How to display results of performUpdate (e.g. SQL queries) in Update Wizard / getSQL


(Sybille Peters) #1

Currently, the executed SQL statements are not displayed in the Upgrade Wizard. There is a patch, but questions came up.

Problem

  • Problem A: Placeholder from preparedStatement (e.g. SET uc = :dcValue2 WHERE ) are returned from getSQL(), not actual values, currently with the patch these would be displayed in the flash messages, not the actual values.

update-wizard-placeholder2

  • Problem B: Long and unreadable SQL queries where it’s hard to see what was changed (e.g. UPDATE on be_users.uc in StartModuleUpdate : serialiized array) … and flash message will look broken

  • Problem C: Naming of parameter $databaseQueries in performUpdate is too specific

Possible solutions

  • Solution 1: change $performUpdates parameter naming in performUpdate to $results (as Simon Gilli suggested in slack). This is more generic and you might want to display other results instead of SQL statements.
  • Solution 2: Do not change the original query (to remove quoting etc.) because people will just copy-paste this, we don’t want that and the code is not easily maintainable. The query part should be as you usually would do it, IMO.
  • Solution 3a: Use QueryBuilder::getParameters instead
  • OR Solution 3b: It would be cool if QueryBuilder::getSQL() did all the work and already returned an SQL statement with the replaced placeholders. This is also very useful for debugging (not sure how complex this would be)
  • Solution 4: Do not output SQL statement in case of danger of it being too noisy (e.g. be_users.uc) but provide some pseudo-code for it (“descriptive solution”), e.g. “Update be_users: change field uc to include startModule[‘help_AboutAbout’] instead of startModule[‘help_aboutmodules’] (uid=1)”. This can easily be done in the foreach loop.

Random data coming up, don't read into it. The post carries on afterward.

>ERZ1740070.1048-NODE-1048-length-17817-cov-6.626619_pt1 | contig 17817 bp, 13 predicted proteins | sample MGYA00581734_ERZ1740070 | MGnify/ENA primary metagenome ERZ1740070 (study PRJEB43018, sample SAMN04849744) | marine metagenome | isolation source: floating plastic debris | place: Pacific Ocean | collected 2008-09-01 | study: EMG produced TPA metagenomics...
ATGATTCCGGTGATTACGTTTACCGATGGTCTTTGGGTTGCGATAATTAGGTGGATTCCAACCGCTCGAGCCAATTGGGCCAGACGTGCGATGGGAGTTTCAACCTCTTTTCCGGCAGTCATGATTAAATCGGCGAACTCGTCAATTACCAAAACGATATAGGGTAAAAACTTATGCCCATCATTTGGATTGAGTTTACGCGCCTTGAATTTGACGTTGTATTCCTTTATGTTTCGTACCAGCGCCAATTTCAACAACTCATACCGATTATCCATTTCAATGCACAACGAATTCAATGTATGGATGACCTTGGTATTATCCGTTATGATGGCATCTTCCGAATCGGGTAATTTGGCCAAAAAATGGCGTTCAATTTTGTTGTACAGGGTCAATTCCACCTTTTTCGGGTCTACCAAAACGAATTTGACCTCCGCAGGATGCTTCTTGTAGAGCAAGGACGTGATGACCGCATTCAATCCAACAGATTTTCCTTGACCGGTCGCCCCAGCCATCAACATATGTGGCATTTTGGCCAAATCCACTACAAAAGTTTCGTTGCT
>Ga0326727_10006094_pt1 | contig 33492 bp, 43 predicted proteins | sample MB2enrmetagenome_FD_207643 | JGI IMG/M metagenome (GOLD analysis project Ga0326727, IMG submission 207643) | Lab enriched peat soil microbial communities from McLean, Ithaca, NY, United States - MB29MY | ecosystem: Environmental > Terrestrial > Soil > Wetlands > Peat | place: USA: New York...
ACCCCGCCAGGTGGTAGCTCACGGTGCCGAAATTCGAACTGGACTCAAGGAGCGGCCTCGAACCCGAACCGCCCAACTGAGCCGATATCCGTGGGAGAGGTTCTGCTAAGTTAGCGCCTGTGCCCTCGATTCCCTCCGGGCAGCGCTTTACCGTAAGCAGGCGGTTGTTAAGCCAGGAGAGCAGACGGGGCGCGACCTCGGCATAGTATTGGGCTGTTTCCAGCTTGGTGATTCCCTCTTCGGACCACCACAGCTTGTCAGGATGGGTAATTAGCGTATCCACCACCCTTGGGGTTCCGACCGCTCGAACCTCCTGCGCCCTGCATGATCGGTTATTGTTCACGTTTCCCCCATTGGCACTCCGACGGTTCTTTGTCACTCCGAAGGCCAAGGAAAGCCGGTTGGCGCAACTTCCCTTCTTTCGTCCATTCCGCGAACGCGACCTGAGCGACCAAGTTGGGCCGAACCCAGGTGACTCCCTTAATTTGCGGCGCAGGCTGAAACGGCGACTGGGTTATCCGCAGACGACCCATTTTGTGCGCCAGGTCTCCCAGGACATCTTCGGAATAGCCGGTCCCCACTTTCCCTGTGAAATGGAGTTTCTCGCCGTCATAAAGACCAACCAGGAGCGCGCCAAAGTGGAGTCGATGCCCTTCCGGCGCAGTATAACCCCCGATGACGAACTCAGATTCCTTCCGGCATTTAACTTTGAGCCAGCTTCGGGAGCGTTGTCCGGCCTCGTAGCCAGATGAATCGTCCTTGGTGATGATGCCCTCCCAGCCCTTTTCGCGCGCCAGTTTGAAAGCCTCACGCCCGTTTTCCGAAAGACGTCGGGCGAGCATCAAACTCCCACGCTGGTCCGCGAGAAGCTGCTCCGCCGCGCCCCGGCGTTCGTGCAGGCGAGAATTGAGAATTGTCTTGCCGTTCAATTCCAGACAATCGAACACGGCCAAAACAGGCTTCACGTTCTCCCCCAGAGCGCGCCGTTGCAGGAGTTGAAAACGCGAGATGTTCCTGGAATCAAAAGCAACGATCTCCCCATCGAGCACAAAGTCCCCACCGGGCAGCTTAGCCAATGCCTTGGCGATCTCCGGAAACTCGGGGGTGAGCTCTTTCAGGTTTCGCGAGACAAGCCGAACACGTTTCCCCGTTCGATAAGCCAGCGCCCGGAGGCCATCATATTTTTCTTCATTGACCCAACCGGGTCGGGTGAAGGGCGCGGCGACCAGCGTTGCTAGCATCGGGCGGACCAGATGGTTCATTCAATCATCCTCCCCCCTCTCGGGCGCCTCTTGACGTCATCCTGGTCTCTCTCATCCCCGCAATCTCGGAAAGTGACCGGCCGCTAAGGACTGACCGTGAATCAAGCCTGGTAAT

Clarification: If you output SQL query verbatim or use “descriptive solution” would depend on what is most useful in user-interface and might be done differently in each update Wizard.

Impact

  • Output of SQL statements in UpdateWizards may change slightly
  • performUpdate functions need to be changed (they do anyway!)
  • for 3b only: getSQL() needs to be changed (but then, not all performUpdate functions)

Pro

  • original SQL queries don’t need to be changed
  • more user-friendly
  • 3b: we get better getSQL() for debugging
  • 3b: less code duplication if we do it directly in getSQL.

Con

  • 3b: If the getSQL() is changed to replace the placeholders, probably not an easy job …, the rest is trivial in comparison and the work needs to be done anyway.

Remarks and notes

Organizational

Topic Initiator: Sybille Peters
Topic Mentor: Benni Mack


(Mathias Schreiber) #2

I don’t understand what solution 1 should do, can you please clarify this?

Solution 2 suggest copy pasting something (the query?).
Can you explain the usecase of copying a query that just ran through?

Solution 3
getSQL should never, ever replace the placeholders.
The understand the resoning read up on what prepared statements are.

In order to achieve what you want to achieve, the view would need to replace them manually; I guess that is what you mean by solution 3a.
Solution 3b is no solution, it just makes things worse.

Solution 4 seems somewhat viable, but opens up a new set of meta code that needs to be built by developers.

I’d like to take the discussion back on step.
WHY do we want to show the SQL statements?
What’s the benefit to the user?

“The checkbox was there” is no usecase IMO :slight_smile:


(Susi Moog) #3

I have the same question as Mattes here: what exactly is the use case we want to fix?
I mean, if it’s purely informational, I’d say just remove the checkbox. If it was meant to provide debugging information in case something went wrong, I’d say it’s the wrong place (as the query will probably fail and hopefully in case of an error an error message should be displayed).